From there, the case began picking up steam. Mindy's bank confirmed that two withdrawals for $500 had been made during the period that she was believed to be missing: one from near her house, the other off 36th Avenue in Spenard. Video from those transactions showed a male, wearing a blue coat, a baseball cap pulled down low and a bandana across his face. In one, the bandana slipped, exposing his chin, but still the picture quality was not good. Nor was the face exposed enough to make an immediate identification.
Detectives obtained a search warrant for the house and found several items. A, blue jacket, similar to one wornin the ATM camera, a receipt for one of the two $500 withdrawals, and a watch identified as belonging to Mindy. Mindy's red Acura was found where it was dumped at the airport, and some of Mindy's things were inside, but there was no clear indication of where she might be. And Wade was nowhere to be found.
The quick succession of revelations turbocharged the investigation. Turning it quickly from a missing person case into a manhunt for a suspected killer. Across APD additional resources were tasked for the effort. Detectives scoured the city, looking at locations linked to Wade. Line searches were conducted in parks, near Mindy's house. The FBI assisted with the investigation, flying up one of their bloodhound tracking teams. The two hounds were used independently, and each tracked a scent from where the car was dumped to the house on Cutty Sark and from the ATM all four miles to that. house. In an unusual move, large billboards, basically huge wanted posters, with Wade's photo were set up at major roadways in neighborhoods that he was likely to frequent.
On September 2nd, 2007, 29 days after Schloss went missing, the police department received a call from a woman who claimed to know Wade. She said she was calling because Wade was outside of her apartment, located on tutor road, a short distance east from the police department. When Wade realized the woman on the phone was talking to the police, he ran to a nearby apartment, forced his way inside and held a girl hostage. The police locked the area down. This was occurring in the middle of the day, near one of the busiest intersections in Anchorage. So after the police perimeter was set, the media started arriving. For a brief time, the entire city was focused on the drama at Tutor and Boniface. But it didn't last long. An APD negotiator successfully convinced Wade to come out. The media was able to take photos of Wade in handcuffs and a white wife beater shirt as he was placed in the back of a patrol car. In the background of these photos, SWAT and other officers could be seen securing their gear at the successful conclusion of the manhunt. Following his arrest, Wade was taken to the Anchorage police headquarters. He didn't say much and invoked his right to an attorney.
On September 13th, 2007, a worker serving a wooded area near the town of Wasilla ,about 45 miles north of Anchorage stumbled across decomposed human remains. Mindy was finally found after having been missing for 39 days.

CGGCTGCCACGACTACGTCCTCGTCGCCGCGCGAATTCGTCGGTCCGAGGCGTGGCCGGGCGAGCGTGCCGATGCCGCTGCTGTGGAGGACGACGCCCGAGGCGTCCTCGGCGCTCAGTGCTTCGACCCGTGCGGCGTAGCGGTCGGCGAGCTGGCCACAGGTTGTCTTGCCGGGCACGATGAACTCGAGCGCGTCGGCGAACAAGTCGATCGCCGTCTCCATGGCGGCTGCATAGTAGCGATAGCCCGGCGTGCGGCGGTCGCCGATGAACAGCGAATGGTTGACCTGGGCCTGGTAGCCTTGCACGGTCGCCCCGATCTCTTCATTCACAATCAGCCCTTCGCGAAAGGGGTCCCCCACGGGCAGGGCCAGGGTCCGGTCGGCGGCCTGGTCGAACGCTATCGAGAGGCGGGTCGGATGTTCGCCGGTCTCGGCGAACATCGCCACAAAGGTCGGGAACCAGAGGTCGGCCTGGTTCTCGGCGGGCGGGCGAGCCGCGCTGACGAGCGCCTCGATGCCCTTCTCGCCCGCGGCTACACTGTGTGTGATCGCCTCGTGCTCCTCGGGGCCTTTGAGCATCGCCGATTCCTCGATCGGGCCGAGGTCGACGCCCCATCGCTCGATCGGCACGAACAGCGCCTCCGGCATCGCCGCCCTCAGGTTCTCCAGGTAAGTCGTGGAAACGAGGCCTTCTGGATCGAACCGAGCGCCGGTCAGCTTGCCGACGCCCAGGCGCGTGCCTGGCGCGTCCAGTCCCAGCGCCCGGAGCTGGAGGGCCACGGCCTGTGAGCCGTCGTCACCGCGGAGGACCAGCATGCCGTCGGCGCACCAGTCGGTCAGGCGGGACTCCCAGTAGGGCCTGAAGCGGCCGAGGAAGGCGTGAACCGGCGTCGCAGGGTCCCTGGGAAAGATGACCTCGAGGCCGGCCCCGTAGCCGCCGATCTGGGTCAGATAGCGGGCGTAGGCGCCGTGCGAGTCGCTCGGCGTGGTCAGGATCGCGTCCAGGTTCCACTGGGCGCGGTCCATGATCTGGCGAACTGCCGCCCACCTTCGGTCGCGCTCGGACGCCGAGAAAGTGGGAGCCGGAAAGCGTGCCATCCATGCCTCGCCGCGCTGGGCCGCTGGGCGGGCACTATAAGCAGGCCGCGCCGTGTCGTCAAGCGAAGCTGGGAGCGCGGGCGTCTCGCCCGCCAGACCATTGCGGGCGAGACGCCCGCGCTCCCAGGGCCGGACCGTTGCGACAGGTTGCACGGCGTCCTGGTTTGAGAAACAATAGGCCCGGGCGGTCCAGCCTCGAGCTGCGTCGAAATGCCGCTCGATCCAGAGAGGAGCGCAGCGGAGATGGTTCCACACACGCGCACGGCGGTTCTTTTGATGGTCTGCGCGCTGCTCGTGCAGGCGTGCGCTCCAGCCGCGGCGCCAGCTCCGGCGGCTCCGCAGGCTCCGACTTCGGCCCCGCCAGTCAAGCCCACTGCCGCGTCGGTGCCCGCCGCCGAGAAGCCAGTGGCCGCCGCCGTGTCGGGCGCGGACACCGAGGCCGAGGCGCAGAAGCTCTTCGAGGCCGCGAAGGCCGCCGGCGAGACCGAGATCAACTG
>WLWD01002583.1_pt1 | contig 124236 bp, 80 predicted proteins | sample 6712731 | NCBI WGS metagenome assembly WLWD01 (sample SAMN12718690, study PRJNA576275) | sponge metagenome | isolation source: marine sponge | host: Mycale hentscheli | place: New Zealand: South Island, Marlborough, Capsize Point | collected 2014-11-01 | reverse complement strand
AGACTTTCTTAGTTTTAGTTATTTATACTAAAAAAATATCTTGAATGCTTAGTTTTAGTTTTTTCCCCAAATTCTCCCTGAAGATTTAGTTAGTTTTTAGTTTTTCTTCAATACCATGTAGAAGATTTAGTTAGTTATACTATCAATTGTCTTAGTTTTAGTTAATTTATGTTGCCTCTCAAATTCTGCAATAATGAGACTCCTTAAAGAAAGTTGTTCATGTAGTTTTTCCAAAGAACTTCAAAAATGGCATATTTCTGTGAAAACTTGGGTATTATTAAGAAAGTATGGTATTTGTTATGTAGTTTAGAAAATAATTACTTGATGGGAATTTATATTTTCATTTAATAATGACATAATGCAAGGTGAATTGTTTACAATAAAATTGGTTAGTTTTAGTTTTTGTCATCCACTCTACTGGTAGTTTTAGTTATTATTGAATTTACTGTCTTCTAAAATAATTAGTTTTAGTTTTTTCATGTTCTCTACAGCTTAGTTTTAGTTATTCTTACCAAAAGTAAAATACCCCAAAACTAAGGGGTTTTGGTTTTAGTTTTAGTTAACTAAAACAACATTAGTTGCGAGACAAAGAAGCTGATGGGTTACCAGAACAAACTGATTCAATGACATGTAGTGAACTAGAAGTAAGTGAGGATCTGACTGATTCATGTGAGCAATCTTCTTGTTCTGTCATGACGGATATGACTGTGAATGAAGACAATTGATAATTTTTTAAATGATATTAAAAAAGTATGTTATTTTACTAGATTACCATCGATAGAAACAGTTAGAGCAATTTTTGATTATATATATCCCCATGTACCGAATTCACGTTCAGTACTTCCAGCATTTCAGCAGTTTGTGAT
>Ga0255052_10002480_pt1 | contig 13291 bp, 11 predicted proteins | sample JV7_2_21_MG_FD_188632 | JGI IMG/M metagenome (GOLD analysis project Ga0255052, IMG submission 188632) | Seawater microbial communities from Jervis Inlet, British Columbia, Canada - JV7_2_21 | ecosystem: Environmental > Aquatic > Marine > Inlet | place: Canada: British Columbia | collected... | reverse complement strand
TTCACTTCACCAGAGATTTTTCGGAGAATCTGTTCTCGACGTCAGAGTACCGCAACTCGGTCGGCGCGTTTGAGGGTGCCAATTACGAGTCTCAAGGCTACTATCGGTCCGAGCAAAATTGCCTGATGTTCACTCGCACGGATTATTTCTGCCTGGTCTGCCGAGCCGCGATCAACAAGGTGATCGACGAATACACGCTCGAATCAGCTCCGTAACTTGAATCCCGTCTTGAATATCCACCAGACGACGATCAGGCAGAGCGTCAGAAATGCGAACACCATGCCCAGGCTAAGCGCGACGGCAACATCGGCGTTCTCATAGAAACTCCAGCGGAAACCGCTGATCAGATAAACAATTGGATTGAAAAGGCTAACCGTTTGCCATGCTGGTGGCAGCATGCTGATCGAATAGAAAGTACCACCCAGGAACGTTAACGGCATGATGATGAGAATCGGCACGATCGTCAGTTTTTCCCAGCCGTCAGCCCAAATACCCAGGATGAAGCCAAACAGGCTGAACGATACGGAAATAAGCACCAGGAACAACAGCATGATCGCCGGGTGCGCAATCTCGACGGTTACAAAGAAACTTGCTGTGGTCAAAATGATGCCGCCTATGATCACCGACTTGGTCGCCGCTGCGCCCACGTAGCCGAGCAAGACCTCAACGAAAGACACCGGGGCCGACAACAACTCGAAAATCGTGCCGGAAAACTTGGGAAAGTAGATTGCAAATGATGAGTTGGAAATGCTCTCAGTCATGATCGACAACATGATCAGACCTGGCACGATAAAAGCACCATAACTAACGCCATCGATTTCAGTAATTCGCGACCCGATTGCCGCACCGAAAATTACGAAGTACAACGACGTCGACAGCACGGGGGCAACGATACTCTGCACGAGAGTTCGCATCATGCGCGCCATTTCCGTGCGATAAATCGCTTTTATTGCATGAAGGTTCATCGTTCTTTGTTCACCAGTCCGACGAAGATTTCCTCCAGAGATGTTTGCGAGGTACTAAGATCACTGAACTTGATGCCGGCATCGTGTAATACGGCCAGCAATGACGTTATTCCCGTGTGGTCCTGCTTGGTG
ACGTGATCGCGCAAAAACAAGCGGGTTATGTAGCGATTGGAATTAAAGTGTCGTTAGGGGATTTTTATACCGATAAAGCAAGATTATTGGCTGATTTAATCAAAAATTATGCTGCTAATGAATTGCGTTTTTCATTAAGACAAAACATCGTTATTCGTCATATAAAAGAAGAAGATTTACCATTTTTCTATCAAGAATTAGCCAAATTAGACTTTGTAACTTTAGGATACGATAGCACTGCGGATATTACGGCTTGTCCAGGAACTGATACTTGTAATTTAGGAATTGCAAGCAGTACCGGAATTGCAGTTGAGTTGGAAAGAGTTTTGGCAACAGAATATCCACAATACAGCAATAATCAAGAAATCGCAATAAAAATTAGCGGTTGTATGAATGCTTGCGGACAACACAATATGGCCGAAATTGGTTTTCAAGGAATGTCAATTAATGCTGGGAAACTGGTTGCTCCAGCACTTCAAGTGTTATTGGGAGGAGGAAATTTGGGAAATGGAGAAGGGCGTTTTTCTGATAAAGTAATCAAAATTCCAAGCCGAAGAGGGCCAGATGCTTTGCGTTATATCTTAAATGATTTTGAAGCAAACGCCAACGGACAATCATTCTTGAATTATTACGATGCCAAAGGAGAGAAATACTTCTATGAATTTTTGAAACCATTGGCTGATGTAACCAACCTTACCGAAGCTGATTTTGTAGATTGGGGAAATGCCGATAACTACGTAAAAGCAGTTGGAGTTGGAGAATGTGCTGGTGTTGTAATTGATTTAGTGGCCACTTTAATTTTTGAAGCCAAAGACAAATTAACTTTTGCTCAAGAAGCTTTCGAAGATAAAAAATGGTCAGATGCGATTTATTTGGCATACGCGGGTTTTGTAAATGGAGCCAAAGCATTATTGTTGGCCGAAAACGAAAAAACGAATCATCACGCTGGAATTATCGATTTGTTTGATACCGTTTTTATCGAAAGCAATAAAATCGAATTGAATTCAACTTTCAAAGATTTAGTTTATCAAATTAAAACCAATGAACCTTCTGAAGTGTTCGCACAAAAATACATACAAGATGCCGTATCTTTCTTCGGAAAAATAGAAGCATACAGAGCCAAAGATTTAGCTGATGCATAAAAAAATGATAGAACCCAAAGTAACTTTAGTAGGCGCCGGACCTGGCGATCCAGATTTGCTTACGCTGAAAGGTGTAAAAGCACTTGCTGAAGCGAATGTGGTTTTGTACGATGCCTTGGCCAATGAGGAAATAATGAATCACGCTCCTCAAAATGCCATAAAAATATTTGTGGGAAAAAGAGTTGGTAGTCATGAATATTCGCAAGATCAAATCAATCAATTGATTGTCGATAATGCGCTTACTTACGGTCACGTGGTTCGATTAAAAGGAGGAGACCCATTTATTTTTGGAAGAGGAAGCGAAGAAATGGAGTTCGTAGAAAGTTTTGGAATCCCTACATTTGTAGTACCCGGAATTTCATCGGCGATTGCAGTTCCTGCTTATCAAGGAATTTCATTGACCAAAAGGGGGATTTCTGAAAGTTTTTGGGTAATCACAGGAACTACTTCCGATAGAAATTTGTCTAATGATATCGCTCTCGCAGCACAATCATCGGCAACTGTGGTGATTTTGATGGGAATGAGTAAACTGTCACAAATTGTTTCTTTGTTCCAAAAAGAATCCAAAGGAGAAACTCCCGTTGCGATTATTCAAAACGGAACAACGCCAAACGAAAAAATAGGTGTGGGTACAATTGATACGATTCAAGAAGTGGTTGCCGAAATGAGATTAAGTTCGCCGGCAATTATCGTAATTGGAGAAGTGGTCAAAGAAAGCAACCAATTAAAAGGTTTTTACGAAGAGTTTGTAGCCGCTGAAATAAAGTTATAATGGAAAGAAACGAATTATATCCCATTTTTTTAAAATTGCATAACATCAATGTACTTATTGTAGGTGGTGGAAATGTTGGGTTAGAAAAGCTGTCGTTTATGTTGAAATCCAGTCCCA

All of Wade's accused crimes could be charged Alaska statute. Still, the charges were made under federal code, because that brings the ability to seek the death penalty. As the forensic processing progressed, Wade was initially charged with bank fraud for using Mindy's ATM card. The evidence in this case, all pointed to Wade: the ATM receipt, recovered stolen property, zip ties from the house that matched those on Mindy's body, DNA from the car, and data from Wade's phone, and a photo showing Wade with the same make and model of gun used to kill Mindy.
After months of a awaiting a death penalty trial, Wade made a plea deal with prosecutors. He would admit to killing both Mindy Schloss and Della Brown. And in return, the death off the table. Wade was headed to life in prison at Spring Creek Correctional Facility in Seward, Alaska.
Wade was then sentenced in 2009 for the murder of Mindy Schloss. The judge chastised Wade for preying on innocent women, and Wade angrily shouted at the judge, "what about all the men I killed?!" The judge then invited him to talk about those men, but Wade's defense attorney took control of his client.
Fast forward to June 20th, 2014 . The FBI released the following statement:
"The Alaska Department of Law, United States Attorney's Office for the District of Alaska, Anchorage Police Department, and Federal Bureau of Investigations Alaska Office are working together to investigate claims made by convicted killer Joshua Wade, that he murdered three people in addition to Anchorage residents, Della Brown and Mindy Schloss. In 2009, Wade pled guilty and was convicted of carjacking and killing Mindy Schloss in 2007. As part of that conviction, Wade also admitted to murdering Della brown in 2000. The Alaska Superior Court imposed a sentence of 99 years to serve, and the United States District Court imposed a consecutive sentence of life in prison without the possibility of parole for the overall conduct.
The original sentences imposed against Wade required that he be imprisoned for at least 66 years by the State of Alaska Department of Corrections before being eligible for parole on the state conviction. If Wade was paroled, he would then be transferred to the Federal Bureau of Prisons to serve the balance of his life behind bars for the federal conviction, with no possibility of release.